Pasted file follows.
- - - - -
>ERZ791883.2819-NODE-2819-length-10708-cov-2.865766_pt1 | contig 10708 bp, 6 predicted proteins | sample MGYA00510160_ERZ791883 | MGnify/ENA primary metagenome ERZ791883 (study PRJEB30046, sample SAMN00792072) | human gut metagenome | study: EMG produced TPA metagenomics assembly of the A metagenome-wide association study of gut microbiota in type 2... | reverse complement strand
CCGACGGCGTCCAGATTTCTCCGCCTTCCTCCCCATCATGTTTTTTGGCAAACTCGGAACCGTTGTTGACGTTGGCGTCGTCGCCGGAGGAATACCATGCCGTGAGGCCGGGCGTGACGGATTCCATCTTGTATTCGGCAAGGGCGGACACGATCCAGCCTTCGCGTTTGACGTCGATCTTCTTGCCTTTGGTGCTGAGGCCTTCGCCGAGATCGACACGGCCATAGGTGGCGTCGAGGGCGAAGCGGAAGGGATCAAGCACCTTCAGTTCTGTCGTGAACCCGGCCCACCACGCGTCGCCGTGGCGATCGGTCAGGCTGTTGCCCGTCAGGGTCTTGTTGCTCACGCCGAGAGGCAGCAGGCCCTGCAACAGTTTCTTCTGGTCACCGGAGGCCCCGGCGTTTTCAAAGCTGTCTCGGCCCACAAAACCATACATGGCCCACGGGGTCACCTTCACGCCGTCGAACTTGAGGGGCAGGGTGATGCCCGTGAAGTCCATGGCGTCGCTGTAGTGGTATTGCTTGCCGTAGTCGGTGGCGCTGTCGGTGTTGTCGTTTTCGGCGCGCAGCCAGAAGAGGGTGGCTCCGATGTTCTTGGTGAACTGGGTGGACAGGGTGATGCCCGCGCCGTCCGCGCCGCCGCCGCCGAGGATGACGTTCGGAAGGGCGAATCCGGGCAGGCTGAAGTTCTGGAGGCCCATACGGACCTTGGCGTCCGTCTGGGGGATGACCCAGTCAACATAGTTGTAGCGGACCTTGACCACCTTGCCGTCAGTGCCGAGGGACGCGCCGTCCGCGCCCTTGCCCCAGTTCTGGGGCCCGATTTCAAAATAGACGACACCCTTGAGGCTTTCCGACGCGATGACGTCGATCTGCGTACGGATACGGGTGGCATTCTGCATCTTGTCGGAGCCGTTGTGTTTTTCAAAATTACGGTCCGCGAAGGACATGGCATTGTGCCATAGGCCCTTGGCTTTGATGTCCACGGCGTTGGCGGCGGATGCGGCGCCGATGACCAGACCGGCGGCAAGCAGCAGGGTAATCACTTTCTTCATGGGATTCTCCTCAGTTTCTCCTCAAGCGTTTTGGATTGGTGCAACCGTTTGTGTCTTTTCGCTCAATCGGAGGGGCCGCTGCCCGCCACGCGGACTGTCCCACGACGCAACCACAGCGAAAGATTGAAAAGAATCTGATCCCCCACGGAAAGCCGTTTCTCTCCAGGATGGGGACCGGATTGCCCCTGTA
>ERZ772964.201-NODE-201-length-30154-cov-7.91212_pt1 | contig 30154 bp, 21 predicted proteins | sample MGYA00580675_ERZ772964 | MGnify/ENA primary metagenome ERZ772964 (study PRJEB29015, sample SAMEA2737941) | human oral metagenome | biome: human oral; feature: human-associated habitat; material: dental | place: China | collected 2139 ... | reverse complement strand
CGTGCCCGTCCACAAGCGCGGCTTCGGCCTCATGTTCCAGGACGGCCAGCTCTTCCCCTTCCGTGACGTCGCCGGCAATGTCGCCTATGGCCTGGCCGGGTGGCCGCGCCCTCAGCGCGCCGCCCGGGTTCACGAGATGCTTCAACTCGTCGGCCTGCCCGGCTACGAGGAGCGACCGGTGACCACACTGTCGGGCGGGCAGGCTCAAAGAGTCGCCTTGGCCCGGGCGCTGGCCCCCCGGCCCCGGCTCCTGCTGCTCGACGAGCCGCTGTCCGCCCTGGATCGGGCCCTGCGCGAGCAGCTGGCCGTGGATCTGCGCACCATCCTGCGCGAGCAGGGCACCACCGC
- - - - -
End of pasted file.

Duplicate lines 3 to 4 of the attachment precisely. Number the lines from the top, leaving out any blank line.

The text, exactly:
>ERZ772964.201-NODE-201-length-30154-cov-7.91212_pt1 | contig 30154 bp, 21 predicted proteins | sample MGYA00580675_ERZ772964 | MGnify/ENA primary metagenome ERZ772964 (study PRJEB29015, sample SAMEA2737941) | human oral metagenome | biome: human oral; feature: human-associated habitat; material: dental | place: China | collected 2139 ... | reverse complement strand
CGTGCCCGTCCACAAGCGCGGCTTCGGCCTCATGTTCCAGGACGGCCAGCTCTTCCCCTTCCGTGACGTCGCCGGCAATGTCGCCTATGGCCTGGCCGGGTGGCCGCGCCCTCAGCGCGCCGCCCGGGTTCACGAGATGCTTCAACTCGTCGGCCTGCCCGGCTACGAGGAGCGACCGGTGACCACACTGTCGGGCGGGCAGGCTCAAAGAGTCGCCTTGGCCCGGGCGCTGGCCCCCCGGCCCCGGCTCCTGCTGCTCGACGAGCCGCTGTCCGCCCTGGATCGGGCCCTGCGCGAGCAGCTGGCCGTGGATCTGCGCACCATCCTGCGCGAGCAGGGCACCACCGC